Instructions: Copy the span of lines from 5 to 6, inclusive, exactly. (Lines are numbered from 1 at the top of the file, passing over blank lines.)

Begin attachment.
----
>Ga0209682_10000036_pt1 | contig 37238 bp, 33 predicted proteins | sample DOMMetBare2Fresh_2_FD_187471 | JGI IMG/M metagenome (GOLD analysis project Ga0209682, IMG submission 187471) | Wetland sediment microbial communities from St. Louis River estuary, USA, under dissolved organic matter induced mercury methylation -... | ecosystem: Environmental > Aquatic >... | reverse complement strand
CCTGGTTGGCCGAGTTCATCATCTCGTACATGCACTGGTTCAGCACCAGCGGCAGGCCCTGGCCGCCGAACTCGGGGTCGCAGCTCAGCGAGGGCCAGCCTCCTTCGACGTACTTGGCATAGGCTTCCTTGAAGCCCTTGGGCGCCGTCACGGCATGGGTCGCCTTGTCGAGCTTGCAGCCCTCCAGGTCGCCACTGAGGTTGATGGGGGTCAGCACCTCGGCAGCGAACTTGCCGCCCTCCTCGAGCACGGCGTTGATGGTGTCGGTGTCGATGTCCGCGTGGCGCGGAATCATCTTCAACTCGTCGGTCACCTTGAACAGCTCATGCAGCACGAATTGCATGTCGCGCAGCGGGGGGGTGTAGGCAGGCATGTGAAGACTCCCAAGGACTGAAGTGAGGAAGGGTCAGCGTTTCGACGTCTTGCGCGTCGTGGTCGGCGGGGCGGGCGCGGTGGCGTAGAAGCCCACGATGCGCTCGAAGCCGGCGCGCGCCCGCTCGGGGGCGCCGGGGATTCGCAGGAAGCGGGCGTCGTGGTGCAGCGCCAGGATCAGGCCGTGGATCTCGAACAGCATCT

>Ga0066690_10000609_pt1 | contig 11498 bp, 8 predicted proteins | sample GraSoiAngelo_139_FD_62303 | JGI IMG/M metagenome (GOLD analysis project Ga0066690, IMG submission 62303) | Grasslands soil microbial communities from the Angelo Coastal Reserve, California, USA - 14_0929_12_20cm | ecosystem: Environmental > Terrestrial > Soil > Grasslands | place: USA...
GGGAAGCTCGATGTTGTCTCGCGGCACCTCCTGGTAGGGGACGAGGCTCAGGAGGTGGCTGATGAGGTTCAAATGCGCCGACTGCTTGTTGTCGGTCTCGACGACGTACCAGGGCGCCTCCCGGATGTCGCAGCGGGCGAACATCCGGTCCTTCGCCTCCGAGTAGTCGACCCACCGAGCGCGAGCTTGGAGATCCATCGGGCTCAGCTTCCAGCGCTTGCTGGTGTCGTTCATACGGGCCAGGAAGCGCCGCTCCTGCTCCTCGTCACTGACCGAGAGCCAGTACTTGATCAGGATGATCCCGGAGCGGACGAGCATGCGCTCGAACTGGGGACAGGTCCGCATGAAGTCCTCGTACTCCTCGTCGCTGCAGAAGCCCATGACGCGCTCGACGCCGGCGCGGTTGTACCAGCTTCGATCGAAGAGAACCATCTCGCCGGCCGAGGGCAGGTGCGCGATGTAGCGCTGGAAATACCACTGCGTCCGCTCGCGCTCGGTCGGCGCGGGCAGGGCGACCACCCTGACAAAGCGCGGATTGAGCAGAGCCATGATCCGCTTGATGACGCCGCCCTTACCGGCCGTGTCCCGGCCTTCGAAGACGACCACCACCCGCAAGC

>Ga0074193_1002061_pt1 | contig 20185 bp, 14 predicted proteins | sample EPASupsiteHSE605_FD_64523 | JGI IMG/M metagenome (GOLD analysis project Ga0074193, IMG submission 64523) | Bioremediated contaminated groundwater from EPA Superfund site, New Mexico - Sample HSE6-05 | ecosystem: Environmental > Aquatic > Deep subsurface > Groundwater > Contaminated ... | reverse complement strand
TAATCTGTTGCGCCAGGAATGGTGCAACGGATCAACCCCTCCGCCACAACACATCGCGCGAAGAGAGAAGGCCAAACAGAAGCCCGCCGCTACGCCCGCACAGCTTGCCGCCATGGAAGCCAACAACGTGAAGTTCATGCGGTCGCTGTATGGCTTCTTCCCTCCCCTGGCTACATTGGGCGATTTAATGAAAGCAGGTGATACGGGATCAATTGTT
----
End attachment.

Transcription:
>Ga0074193_1002061_pt1 | contig 20185 bp, 14 predicted proteins | sample EPASupsiteHSE605_FD_64523 | JGI IMG/M metagenome (GOLD analysis project Ga0074193, IMG submission 64523) | Bioremediated contaminated groundwater from EPA Superfund site, New Mexico - Sample HSE6-05 | ecosystem: Environmental > Aquatic > Deep subsurface > Groundwater > Contaminated ... | reverse complement strand
TAATCTGTTGCGCCAGGAATGGTGCAACGGATCAACCCCTCCGCCACAACACATCGCGCGAAGAGAGAAGGCCAAACAGAAGCCCGCCGCTACGCCCGCACAGCTTGCCGCCATGGAAGCCAACAACGTGAAGTTCATGCGGTCGCTGTATGGCTTCTTCCCTCCCCTGGCTACATTGGGCGATTTAATGAAAGCAGGTGATACGGGATCAATTGTT